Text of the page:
My weight had crept on slowly between 51 and 57 years of age. I knew I was buying larger size dresses, but the full reality of my 33-pound weight gain did not hit until I saw this picture with my sister, Lynn. We were once the same size!
Hormonal fluctuations and android fat distribution to the middle of the body affect your shape and put you at greater risk of cardiovascular problems, such as heart attack, stroke or high blood pressure. I needed to worry about this as both our parents and all four grandparents died of heart attacks or strokes.
Prescription medications may be a source of weight gain. I had been in so much fibromyalgia pain that I was taking extra medications. Review your medications with your doctor and pay close attention to any weight change when starting a new prescription.
My first step was to cut serving size – restaurants give us a false sense of what a serving size should be. My breakfast became a corn tortilla with a scrambled egg and one tablespoon of salsa. Salads with lots of vegetables and 3 ounces of canned fish were lunch. I used a salad plate instead of a dinner plate when dishing up dinner which consisted of steamed or roasted vegetables and chicken or fish. I limited brown rice to 2 tablespoons of raw rice per serving. The most difficult part was not baking cookies which had been a lifelong love. At restaurants I divided my food in half and took the other half home. Sometimes that made two more meals by adding more vegetables.
Getting plenty of good quality sleep was another way I worked on my weight after menopause. No electronic screens an hour before bedtime as they emit light that has been proven to disrupt sleep. I also went to bed and got up the same time each day and made sleep a priority.
If your body mass Index (BMI) is higher than 27 or you have high blood pressure or diabetes seek out professional help from a dietician, nutritional expert or an obesity specialist.
One year later, I was 20 pounds thinner and down from size 14 to size 12. Most of my exercise I since college was swimming and I no longer had access to a pool. I also knew I needed to start an exercise that I would continue. I was walking the dog – walk a few steps wait for the dog to sniff her messages and repeat. I could hardly call this something that would build my strength and help me lose weight.
I felt confident enough to walk into my first yoga class at age 58. The only thing I knew about yoga was that it involved breathing. Later I learned that stress levels can also make you gain weight. This is where yoga breathing, exercising and meditation helped me to fight stress a documented source of weight gain.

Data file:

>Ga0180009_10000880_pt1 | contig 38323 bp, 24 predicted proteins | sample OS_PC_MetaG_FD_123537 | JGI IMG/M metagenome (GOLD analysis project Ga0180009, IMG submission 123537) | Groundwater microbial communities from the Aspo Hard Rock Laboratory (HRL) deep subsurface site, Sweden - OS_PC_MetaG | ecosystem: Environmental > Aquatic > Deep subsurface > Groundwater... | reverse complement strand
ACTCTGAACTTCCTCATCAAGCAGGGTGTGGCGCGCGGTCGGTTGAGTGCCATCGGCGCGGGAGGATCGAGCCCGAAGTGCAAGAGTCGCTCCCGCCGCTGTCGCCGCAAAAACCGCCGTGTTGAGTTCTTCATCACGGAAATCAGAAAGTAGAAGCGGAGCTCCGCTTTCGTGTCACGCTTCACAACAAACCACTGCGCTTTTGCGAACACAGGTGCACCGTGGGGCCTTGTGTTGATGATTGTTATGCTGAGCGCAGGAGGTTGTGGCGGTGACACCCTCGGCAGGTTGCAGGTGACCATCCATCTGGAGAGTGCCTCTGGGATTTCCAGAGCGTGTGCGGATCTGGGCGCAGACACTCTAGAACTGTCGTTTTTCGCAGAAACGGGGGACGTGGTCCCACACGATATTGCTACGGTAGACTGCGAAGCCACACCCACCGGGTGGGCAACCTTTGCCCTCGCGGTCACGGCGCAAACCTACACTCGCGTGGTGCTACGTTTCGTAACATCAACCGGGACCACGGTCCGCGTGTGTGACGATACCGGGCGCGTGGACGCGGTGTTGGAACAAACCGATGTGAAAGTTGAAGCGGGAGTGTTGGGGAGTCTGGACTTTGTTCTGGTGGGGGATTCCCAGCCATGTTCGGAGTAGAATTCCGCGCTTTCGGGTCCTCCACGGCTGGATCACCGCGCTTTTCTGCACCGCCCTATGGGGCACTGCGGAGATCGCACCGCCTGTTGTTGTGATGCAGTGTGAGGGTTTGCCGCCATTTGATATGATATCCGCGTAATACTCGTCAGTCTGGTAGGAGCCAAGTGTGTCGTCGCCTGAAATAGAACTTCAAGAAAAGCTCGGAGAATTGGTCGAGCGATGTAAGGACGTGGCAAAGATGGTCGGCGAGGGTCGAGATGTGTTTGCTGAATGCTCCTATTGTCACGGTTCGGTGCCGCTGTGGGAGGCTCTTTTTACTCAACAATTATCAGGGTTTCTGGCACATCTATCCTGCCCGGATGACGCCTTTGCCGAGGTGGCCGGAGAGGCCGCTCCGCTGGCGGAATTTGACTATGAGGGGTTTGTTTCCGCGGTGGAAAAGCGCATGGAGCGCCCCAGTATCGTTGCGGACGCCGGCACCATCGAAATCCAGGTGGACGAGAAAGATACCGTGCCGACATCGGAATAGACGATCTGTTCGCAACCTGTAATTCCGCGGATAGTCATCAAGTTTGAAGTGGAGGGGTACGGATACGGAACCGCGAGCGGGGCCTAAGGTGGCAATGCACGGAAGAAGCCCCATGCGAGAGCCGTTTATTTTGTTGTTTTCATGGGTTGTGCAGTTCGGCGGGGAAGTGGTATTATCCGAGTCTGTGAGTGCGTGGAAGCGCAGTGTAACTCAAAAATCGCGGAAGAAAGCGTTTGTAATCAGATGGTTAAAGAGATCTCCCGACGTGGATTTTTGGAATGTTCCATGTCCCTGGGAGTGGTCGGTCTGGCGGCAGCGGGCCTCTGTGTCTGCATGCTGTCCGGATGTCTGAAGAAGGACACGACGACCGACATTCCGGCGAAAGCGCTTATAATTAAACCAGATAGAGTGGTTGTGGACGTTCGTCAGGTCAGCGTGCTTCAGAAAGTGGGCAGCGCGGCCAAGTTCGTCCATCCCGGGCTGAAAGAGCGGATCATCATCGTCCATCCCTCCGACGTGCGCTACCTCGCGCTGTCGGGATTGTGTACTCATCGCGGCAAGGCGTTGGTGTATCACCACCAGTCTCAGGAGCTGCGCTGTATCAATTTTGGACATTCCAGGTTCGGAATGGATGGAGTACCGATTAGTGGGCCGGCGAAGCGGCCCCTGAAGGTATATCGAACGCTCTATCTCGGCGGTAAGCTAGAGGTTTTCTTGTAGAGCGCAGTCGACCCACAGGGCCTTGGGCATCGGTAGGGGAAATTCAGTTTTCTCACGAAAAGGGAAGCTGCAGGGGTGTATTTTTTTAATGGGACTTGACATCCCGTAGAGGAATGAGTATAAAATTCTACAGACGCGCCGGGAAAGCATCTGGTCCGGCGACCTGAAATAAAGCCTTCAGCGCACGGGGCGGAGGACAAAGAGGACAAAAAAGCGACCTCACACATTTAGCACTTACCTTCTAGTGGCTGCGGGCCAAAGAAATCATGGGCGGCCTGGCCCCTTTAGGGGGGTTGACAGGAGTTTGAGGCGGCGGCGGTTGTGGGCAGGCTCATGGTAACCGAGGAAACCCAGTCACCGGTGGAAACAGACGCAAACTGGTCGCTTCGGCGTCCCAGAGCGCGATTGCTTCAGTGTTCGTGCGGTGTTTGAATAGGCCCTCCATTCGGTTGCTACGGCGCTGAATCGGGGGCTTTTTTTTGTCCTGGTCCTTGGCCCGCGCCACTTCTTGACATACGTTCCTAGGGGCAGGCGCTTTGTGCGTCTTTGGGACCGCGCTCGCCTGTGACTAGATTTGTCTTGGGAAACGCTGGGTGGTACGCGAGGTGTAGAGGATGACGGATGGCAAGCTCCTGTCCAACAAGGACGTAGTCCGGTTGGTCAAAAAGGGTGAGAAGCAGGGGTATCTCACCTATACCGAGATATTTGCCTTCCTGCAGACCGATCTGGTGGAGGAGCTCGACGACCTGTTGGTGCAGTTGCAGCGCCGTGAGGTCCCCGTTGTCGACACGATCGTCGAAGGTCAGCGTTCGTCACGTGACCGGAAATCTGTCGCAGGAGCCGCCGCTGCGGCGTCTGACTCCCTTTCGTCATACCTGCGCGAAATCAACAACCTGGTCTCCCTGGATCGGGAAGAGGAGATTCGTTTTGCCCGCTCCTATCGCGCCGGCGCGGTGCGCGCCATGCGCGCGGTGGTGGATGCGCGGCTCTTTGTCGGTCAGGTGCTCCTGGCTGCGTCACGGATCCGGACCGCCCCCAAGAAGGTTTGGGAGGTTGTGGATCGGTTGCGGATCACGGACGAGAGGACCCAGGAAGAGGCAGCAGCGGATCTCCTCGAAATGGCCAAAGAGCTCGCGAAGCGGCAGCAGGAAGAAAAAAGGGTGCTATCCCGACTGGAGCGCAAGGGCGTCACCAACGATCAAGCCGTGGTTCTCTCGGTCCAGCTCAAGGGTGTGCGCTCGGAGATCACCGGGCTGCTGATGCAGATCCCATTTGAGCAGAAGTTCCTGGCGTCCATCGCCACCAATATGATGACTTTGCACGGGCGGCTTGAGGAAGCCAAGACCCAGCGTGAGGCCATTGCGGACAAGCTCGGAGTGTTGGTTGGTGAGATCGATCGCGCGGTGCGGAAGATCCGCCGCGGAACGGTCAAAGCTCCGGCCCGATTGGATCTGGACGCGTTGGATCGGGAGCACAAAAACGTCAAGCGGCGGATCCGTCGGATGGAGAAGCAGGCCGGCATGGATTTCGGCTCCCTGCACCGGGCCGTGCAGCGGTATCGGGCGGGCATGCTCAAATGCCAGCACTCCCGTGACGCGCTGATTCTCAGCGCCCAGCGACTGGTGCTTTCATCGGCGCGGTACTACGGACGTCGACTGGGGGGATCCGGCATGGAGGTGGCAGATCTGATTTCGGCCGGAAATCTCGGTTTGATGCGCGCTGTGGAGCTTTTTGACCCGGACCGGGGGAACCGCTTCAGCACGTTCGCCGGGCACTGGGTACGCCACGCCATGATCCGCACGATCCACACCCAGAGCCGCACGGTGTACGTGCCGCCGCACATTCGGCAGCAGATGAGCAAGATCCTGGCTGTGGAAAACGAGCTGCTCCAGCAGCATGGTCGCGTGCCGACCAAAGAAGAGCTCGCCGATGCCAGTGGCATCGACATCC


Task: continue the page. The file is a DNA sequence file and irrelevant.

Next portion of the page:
Since I had a long history of medical problems, I started with one class a week, During the next year I built up to three times a week after a year and dropped to size 10 without losing an ounce. My muscles were stronger and my fitness level and cardiovascular system were greatly improved. I added three more classes the following year. I was always the oldest person in my class and I was careful about what I did. I used my common sense and did not do poses that were unhealthy for me. Soon, I no longer had fibromyalgia and gradually stopped taking six prescriptions. I have since lost another 13 pounds and am back to my high school graduation weight.
I have students of all sizes and shapes. Some have told me that their yoga practice gave them the confidence to lose weight. Being heavy does not always mean you are not fit. Just like sagging skin is part of aging, the change of body shape is part of this process that we all go through. Be thankful you lived long enough to see your skin sag, to gain some weight and to discovery the glory of having silver hair. Do everything you can to eat right and stay fit. If you don’t lose weight, change your expectations and accept the weight you are. Make yourself beautiful with your great haircut, makeup and smile. Mostly love yourself exactly the way you are.
If your body mass Index (BMI) is higher than 27 or you have high blood pressure or diabetes get professional help from a dietician, nutritional expert or an obesity specialist.
Reference: Winning the weight battle after menopause, Harvard Women’s Health Watch, Vol. 26, No 12, August 2019, page 1 & 7.